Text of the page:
New Zealand will go into lockdown for three days on Wednesday after the country recorded its first coronavirus case in six months.
Prime Minister Jacinda Ardern said the nation would be put under strict lockdown after one COVID-19 case was reported in Auckland.
The whole of New Zealand will be in lockdown for three days from Wednesday.
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Auckland and Coromandel – a coastal town where the infected person also spent time – will be in lockdown for seven days.
It will mark New Zealand’s first nationwide lockdown since the country’s initial pandemic response over a year ago. Since then, regionalised alert level changes have been used to control the spread of the virus.
Under New Zealand’s toughest level 4 lockdown rules, schools, offices and all businesses will be closed, with only essential services running.
About 20% of New Zealand’s population have been fully vaccinated.
Ms Ardern told a news conference: “Delta has been a game-changer, we’re responding to that.
“The best thing we can do to get out of this as quickly as we can is to go hard.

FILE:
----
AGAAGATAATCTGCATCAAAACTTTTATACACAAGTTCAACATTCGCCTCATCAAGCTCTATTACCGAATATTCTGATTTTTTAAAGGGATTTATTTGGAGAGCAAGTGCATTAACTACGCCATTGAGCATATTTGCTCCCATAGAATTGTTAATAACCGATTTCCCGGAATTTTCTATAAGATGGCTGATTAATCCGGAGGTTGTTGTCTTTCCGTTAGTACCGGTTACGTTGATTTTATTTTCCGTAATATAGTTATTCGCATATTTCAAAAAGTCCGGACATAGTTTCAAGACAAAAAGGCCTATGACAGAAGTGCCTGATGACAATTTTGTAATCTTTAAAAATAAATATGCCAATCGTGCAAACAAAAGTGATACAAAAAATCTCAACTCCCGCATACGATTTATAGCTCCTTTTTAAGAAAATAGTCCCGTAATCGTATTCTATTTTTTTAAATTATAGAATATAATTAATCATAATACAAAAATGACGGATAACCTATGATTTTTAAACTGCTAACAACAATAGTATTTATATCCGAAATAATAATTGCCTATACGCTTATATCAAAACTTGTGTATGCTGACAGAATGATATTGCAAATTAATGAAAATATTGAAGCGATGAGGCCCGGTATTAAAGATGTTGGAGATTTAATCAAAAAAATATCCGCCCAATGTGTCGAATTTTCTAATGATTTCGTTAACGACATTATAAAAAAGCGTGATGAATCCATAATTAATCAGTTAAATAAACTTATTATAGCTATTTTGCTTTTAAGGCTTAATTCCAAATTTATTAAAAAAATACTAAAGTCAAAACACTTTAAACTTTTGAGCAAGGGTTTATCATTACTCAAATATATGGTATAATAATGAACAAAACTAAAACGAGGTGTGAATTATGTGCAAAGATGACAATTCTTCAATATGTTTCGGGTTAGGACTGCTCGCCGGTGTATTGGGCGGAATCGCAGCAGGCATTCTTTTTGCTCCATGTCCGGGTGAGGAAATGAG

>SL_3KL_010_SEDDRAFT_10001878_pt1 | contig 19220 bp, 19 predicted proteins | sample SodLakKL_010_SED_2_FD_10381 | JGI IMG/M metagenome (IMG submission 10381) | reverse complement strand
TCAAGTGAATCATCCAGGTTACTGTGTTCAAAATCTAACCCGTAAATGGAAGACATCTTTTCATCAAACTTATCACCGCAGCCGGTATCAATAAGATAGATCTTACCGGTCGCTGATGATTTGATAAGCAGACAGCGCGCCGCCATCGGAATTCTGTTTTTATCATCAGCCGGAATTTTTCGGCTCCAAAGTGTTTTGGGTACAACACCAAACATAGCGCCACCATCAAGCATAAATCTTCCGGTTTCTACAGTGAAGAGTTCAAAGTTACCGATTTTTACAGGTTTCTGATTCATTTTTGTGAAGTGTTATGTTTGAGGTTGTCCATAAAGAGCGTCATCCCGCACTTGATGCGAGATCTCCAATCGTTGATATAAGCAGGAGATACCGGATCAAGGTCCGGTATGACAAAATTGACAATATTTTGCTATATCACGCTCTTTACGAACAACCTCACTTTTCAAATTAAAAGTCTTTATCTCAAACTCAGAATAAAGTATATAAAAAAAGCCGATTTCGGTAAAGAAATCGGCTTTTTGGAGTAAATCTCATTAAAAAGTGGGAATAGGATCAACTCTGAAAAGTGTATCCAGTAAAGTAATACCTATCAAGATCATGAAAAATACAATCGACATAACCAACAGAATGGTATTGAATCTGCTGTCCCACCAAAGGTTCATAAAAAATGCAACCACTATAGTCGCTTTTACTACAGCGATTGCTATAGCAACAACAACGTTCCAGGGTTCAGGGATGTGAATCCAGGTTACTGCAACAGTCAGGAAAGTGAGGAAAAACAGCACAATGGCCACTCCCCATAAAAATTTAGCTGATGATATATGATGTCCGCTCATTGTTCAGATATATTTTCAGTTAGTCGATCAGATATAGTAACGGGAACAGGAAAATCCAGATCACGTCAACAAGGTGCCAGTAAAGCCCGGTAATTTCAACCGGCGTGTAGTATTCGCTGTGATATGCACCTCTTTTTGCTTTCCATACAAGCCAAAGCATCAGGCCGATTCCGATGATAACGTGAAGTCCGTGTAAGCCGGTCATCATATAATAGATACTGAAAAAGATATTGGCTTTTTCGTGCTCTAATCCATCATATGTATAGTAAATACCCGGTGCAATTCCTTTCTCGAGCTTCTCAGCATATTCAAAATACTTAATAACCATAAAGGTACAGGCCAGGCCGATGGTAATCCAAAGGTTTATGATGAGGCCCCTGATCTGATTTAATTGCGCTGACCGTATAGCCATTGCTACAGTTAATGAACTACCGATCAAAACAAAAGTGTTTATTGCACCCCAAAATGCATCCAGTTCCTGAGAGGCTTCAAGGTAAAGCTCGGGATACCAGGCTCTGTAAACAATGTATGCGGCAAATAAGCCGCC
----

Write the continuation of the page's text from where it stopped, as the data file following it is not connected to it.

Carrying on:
“We have made the decision on the basis that it is better to start high and go down levels rather than to go low, not contain the virus and see it move quickly.”
The patient is a 58-year-old man who is believed to have been infectious since last Thursday.
Ms Ardern said the assumption was that the new case was a Delta variant infection, though this is not yet confirmed. The possibility of more cases was also raised.
New Zealand has not reported any community-based cases of COVID-19 since February.
The island nation has followed a “go-hard-and-early” strategy that has seen it virtually eliminate the virus within its borders – which remain largely closed to international visitors.
The strategy has allowed New Zealanders to live without restrictions.
Reported confirmed cases in the country total at around 2,500, with 26 related deaths.
Following news of a nationwide lockdown, the New Zealand dollar fell 1.5% to $0.6926.
The announcement came a day before the Reserve Bank of New Zealand is expected to become the first central back among developed nations to raise interest rates since the pandemic began.
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